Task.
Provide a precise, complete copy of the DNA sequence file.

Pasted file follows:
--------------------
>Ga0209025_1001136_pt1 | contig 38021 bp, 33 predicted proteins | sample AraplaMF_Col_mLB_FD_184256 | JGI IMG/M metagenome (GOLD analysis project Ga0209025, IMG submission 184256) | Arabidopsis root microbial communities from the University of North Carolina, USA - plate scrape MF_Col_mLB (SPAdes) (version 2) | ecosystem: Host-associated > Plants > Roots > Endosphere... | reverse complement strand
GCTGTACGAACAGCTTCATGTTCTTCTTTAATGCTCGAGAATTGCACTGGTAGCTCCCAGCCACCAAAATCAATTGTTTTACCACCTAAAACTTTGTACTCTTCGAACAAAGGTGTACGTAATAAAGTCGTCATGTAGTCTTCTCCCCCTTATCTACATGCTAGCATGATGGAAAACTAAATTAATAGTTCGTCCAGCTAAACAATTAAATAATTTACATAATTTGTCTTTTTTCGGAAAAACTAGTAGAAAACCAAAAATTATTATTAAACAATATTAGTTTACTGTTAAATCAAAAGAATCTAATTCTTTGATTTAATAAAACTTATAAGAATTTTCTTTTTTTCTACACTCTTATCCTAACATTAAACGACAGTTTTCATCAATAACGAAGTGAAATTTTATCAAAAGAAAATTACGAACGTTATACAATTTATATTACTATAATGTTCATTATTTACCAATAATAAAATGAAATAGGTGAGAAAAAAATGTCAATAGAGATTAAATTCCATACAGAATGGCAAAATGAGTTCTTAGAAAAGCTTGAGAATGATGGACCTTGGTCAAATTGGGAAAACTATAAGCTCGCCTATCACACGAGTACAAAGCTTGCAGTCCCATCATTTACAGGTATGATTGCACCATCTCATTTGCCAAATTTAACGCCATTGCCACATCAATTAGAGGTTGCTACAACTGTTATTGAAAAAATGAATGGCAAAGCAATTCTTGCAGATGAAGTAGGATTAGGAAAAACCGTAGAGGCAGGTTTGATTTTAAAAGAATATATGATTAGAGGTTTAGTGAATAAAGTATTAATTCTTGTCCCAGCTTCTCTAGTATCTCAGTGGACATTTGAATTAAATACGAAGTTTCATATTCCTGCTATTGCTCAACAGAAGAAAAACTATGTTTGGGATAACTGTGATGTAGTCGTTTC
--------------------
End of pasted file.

>Ga0209025_1001136_pt1 | contig 38021 bp, 33 predicted proteins | sample AraplaMF_Col_mLB_FD_184256 | JGI IMG/M metagenome (GOLD analysis project Ga0209025, IMG submission 184256) | Arabidopsis root microbial communities from the University of North Carolina, USA - plate scrape MF_Col_mLB (SPAdes) (version 2) | ecosystem: Host-associated > Plants > Roots > Endosphere... | reverse complement strand
GCTGTACGAACAGCTTCATGTTCTTCTTTAATGCTCGAGAATTGCACTGGTAGCTCCCAGCCACCAAAATCAATTGTTTTACCACCTAAAACTTTGTACTCTTCGAACAAAGGTGTACGTAATAAAGTCGTCATGTAGTCTTCTCCCCCTTATCTACATGCTAGCATGATGGAAAACTAAATTAATAGTTCGTCCAGCTAAACAATTAAATAATTTACATAATTTGTCTTTTTTCGGAAAAACTAGTAGAAAACCAAAAATTATTATTAAACAATATTAGTTTACTGTTAAATCAAAAGAATCTAATTCTTTGATTTAATAAAACTTATAAGAATTTTCTTTTTTTCTACACTCTTATCCTAACATTAAACGACAGTTTTCATCAATAACGAAGTGAAATTTTATCAAAAGAAAATTACGAACGTTATACAATTTATATTACTATAATGTTCATTATTTACCAATAATAAAATGAAATAGGTGAGAAAAAAATGTCAATAGAGATTAAATTCCATACAGAATGGCAAAATGAGTTCTTAGAAAAGCTTGAGAATGATGGACCTTGGTCAAATTGGGAAAACTATAAGCTCGCCTATCACACGAGTACAAAGCTTGCAGTCCCATCATTTACAGGTATGATTGCACCATCTCATTTGCCAAATTTAACGCCATTGCCACATCAATTAGAGGTTGCTACAACTGTTATTGAAAAAATGAATGGCAAAGCAATTCTTGCAGATGAAGTAGGATTAGGAAAAACCGTAGAGGCAGGTTTGATTTTAAAAGAATATATGATTAGAGGTTTAGTGAATAAAGTATTAATTCTTGTCCCAGCTTCTCTAGTATCTCAGTGGACATTTGAATTAAATACGAAGTTTCATATTCCTGCTATTGCTCAACAGAAGAAAAACTATGTTTGGGATAACTGTGATGTAGTCGTTTC